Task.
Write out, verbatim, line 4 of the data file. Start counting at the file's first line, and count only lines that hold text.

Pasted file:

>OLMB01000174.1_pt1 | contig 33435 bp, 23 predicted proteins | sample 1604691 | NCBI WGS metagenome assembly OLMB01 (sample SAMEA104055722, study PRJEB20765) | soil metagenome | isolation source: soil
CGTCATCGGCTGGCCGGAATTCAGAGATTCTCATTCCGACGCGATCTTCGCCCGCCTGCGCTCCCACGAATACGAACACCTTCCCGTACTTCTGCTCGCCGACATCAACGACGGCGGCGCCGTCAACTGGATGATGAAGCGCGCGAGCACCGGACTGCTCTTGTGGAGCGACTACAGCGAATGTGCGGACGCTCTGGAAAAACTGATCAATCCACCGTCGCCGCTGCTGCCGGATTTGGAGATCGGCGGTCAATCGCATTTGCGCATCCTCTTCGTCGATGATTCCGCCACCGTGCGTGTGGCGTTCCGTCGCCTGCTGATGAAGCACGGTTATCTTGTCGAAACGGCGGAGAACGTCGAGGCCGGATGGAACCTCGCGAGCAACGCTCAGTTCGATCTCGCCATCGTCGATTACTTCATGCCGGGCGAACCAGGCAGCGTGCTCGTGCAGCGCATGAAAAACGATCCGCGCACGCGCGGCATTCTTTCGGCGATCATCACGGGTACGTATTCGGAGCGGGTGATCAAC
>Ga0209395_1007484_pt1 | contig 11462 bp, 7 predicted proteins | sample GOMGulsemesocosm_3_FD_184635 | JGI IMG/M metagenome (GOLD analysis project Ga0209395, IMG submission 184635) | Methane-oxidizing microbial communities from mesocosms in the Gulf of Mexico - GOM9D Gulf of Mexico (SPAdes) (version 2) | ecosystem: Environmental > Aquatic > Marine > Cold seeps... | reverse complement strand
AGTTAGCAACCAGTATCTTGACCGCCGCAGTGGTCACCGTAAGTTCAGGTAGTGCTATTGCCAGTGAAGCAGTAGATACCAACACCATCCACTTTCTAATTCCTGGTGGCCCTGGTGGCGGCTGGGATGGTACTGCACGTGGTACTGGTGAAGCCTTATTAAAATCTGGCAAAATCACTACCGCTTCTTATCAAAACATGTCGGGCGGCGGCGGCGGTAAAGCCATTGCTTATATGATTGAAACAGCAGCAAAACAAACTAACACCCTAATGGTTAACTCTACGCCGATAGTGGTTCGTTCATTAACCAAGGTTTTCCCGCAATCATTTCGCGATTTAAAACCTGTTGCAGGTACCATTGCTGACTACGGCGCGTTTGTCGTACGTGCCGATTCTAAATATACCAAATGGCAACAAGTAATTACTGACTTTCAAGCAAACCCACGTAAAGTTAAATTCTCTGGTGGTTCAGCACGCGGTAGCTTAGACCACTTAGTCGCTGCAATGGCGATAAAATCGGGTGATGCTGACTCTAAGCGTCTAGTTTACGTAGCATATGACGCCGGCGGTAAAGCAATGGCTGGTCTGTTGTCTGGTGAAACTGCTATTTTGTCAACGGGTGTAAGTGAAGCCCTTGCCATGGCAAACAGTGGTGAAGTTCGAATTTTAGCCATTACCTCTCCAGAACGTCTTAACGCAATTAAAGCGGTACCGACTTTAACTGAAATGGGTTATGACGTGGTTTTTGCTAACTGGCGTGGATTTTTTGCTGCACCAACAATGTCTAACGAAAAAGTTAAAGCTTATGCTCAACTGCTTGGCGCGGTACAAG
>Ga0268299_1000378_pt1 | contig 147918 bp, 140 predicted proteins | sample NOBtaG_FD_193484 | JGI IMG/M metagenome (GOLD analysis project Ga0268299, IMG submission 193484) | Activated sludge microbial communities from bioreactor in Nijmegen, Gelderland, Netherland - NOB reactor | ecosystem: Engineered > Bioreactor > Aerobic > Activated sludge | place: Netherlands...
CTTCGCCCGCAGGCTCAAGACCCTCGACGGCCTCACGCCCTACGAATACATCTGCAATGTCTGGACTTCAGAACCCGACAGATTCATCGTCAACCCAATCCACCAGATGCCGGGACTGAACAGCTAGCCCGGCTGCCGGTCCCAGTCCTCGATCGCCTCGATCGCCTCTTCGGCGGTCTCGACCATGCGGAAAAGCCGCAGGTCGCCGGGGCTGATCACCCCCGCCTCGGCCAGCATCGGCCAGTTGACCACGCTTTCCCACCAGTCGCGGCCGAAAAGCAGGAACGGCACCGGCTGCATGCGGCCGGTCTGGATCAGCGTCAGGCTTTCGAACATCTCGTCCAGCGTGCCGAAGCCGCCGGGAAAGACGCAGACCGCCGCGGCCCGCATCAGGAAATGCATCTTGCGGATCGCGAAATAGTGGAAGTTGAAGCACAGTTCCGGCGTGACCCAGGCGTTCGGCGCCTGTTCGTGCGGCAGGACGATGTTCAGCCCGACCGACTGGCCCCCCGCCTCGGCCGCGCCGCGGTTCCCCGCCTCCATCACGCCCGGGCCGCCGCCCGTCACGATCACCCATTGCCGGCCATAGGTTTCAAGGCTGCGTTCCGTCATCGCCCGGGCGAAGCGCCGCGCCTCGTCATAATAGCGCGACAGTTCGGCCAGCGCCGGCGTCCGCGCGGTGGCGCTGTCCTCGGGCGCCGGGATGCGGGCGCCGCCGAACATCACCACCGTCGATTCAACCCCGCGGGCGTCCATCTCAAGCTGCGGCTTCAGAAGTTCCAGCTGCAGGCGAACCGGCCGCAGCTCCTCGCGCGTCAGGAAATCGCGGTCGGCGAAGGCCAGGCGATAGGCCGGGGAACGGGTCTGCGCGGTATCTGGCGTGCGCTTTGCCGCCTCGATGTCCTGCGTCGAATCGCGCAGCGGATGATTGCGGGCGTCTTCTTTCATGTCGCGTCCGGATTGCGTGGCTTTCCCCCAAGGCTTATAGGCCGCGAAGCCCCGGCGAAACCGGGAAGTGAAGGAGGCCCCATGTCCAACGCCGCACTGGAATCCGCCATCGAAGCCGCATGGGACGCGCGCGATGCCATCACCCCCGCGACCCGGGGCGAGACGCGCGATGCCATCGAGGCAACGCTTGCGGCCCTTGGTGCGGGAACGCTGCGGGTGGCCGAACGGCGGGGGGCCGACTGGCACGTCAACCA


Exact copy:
AGTTAGCAACCAGTATCTTGACCGCCGCAGTGGTCACCGTAAGTTCAGGTAGTGCTATTGCCAGTGAAGCAGTAGATACCAACACCATCCACTTTCTAATTCCTGGTGGCCCTGGTGGCGGCTGGGATGGTACTGCACGTGGTACTGGTGAAGCCTTATTAAAATCTGGCAAAATCACTACCGCTTCTTATCAAAACATGTCGGGCGGCGGCGGCGGTAAAGCCATTGCTTATATGATTGAAACAGCAGCAAAACAAACTAACACCCTAATGGTTAACTCTACGCCGATAGTGGTTCGTTCATTAACCAAGGTTTTCCCGCAATCATTTCGCGATTTAAAACCTGTTGCAGGTACCATTGCTGACTACGGCGCGTTTGTCGTACGTGCCGATTCTAAATATACCAAATGGCAACAAGTAATTACTGACTTTCAAGCAAACCCACGTAAAGTTAAATTCTCTGGTGGTTCAGCACGCGGTAGCTTAGACCACTTAGTCGCTGCAATGGCGATAAAATCGGGTGATGCTGACTCTAAGCGTCTAGTTTACGTAGCATATGACGCCGGCGGTAAAGCAATGGCTGGTCTGTTGTCTGGTGAAACTGCTATTTTGTCAACGGGTGTAAGTGAAGCCCTTGCCATGGCAAACAGTGGTGAAGTTCGAATTTTAGCCATTACCTCTCCAGAACGTCTTAACGCAATTAAAGCGGTACCGACTTTAACTGAAATGGGTTATGACGTGGTTTTTGCTAACTGGCGTGGATTTTTTGCTGCACCAACAATGTCTAACGAAAAAGTTAAAGCTTATGCTCAACTGCTTGGCGCGGTACAAG